The Curious Secret to Getting People to Believe You
Ever wonder how you could get more people to believe you?
It’s easy, actually. And quite odd the way it works.
What’s the secret? Never tell a man more than he’ll believe.
Sounds like a moron statement, right?
Let me explain why it’s not.
The Law of Diminishing Credibility
There’s a law of diminishing returns directly tied to the law of diminishing credibility.
Even if you know beyond a shadow of a doubt that a home will triple in price in the next 5 years, if you have any concern that the buyer might find what you say hard to believe, it’s best to leave that information out.
See, the moment your claim passes the point of believability, credibility drops off like a rock.
In the 60’s some brilliant ad men took advantage of this.
Selling the Ugliest Car in the World
Remember the old Volkswagen sedan with the rag top that hadn’t changed in 20 years, the round top one?
One of the ugliest cars ever made.
In addition, it didn’t have any extra features that any ad man could talk about. Only later years did it have a gas gauge.
You could get so many miles on a tank of gas that you simply drove it until you ran out of gas and then switched to a small reserve tank that held more than enough fuel to get you to the closest gas station.
When the Doyle, Dane + Bernbach agency was given this account, they must have groaned.
What could you say about the car?
It only had two features: it was cheap to run and it was reliable. But everyone already knew that.
What more could they say about it?
Then they hit on a brilliant flash of inspiration: they decided to tell the truth.
I can imagine every ad man in America coming off their chairs and saying, “You are going to do what?”
Doyle, Dane + Bernbach ran a whole series of ads that said, “This car is ugly. It looks like a bug. A beetle.”
“This car is slow. You’ll be lucky if you ever get a ticket.”
The results of the campaign?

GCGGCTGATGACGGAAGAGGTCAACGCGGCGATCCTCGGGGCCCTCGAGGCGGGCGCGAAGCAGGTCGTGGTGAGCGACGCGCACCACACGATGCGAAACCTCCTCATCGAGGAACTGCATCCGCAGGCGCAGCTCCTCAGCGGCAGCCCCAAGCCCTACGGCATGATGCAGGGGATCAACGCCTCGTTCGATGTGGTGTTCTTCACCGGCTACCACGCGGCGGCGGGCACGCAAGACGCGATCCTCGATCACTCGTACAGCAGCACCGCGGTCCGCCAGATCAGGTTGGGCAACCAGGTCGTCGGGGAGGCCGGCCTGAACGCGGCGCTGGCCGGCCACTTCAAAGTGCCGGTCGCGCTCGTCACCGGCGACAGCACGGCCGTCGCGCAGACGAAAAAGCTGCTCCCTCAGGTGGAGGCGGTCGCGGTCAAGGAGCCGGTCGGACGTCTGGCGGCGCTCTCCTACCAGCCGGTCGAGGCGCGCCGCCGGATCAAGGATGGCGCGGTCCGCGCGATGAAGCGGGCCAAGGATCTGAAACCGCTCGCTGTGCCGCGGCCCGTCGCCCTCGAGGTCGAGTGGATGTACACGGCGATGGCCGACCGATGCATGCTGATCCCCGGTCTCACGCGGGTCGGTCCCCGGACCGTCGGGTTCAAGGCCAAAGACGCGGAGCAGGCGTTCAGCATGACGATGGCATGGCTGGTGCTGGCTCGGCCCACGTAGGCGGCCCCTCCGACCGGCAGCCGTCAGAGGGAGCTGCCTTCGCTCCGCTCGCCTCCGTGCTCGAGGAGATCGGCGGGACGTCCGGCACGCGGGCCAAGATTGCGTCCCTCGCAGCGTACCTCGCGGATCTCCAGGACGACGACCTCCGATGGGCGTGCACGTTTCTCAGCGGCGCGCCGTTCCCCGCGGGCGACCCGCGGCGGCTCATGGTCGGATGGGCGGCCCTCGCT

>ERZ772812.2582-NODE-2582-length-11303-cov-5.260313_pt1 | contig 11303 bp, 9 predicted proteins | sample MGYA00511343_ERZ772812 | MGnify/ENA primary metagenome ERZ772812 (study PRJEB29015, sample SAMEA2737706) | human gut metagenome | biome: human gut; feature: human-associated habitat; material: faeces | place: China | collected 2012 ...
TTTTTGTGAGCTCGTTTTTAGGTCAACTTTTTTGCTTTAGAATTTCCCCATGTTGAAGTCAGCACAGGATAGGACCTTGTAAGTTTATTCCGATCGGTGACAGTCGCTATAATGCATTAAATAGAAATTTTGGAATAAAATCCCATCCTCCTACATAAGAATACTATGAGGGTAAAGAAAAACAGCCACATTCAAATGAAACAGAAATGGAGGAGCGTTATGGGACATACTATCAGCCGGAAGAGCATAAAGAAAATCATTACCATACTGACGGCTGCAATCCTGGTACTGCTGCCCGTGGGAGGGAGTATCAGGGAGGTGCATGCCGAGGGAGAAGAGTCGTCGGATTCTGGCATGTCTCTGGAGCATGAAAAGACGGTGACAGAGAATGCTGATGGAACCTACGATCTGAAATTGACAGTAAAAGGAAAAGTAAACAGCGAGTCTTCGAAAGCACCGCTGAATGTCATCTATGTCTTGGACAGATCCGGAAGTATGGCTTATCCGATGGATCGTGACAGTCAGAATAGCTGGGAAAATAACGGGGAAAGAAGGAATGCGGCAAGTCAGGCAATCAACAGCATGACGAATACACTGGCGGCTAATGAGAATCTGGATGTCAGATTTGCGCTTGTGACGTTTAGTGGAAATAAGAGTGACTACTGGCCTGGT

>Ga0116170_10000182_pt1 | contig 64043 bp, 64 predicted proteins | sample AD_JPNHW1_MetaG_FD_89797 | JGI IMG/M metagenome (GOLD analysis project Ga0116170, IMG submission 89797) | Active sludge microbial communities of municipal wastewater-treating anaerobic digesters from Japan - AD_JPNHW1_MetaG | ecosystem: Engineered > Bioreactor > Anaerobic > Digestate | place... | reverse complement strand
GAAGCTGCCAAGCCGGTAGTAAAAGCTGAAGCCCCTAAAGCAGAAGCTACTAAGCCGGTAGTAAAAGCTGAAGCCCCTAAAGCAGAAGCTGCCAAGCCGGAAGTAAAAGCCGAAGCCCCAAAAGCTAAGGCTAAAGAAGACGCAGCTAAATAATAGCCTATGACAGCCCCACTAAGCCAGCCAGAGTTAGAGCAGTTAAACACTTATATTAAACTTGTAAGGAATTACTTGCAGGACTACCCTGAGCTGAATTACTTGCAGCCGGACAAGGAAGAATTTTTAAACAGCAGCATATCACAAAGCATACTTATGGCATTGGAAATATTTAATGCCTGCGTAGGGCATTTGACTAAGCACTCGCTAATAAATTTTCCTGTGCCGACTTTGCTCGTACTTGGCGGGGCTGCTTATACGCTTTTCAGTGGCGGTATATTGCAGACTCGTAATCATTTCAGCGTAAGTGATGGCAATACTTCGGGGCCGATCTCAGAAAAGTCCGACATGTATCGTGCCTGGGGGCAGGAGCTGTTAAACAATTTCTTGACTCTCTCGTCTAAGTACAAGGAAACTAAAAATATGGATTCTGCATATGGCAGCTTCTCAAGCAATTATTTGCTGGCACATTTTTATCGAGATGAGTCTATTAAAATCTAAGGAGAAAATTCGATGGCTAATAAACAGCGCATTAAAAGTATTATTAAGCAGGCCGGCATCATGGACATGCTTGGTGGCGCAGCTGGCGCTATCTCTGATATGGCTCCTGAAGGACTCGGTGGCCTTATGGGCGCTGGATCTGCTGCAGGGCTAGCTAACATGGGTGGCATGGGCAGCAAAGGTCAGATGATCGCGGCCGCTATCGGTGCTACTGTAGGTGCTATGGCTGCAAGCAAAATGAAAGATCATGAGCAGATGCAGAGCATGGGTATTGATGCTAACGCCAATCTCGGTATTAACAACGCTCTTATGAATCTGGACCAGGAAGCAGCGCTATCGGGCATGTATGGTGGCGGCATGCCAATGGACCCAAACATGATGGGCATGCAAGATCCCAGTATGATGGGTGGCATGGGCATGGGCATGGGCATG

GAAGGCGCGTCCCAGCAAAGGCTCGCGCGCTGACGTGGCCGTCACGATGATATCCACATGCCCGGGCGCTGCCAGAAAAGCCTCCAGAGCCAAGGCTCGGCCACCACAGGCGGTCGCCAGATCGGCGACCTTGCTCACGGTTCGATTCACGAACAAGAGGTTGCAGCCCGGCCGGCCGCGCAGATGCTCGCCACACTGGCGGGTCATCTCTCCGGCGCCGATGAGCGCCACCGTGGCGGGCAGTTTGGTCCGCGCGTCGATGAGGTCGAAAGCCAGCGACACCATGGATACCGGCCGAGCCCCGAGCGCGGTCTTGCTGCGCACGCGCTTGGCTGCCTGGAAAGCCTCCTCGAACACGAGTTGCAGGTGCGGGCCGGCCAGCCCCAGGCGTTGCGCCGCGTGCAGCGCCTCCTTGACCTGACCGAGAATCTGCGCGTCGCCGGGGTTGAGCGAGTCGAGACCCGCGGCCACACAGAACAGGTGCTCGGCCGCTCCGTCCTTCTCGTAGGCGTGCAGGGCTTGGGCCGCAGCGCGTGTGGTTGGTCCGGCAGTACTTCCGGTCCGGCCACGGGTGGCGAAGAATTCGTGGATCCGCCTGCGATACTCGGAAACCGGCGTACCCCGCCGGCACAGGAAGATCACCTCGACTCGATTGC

Phenomenal. People loved the campaign and sales shot up.
The truth. Simple, pristine truth is an astounding force. And these ad men had touched on a very important key of persuasion: if you point out the disadvantages, it makes everything else you say more believable.
How This Works in Real Estate
In real estate this might mean being frank with others about a house with some real issues, like its small, only has two bedrooms or one bathroom. The roof hasn’t been shingled in 25 years. It’s so old there isn’t central air and heating.
But once you have the disadvantages out of the way, then you can share the advantages.
“Quaint cottage with a historical background. Nice for one, maybe one-and-a-half, with ambition and muscle and a tad bit of cash.”
Isn’t that curious how that works?
By positioning the disadvantages first, you view the advantages in a whole different light. And it is a whole lot easier to swallow.
Besides, when we see an ad for a home that says “great home, lots of potential” don’t we immediately think, “Money pit.”
This rule of persuasion says this: never tell a person more than you think they’ll believe.
In fact, tell them the truth, share with them the disadvantages first, then move onto the advantages and you’ll have a captive audience.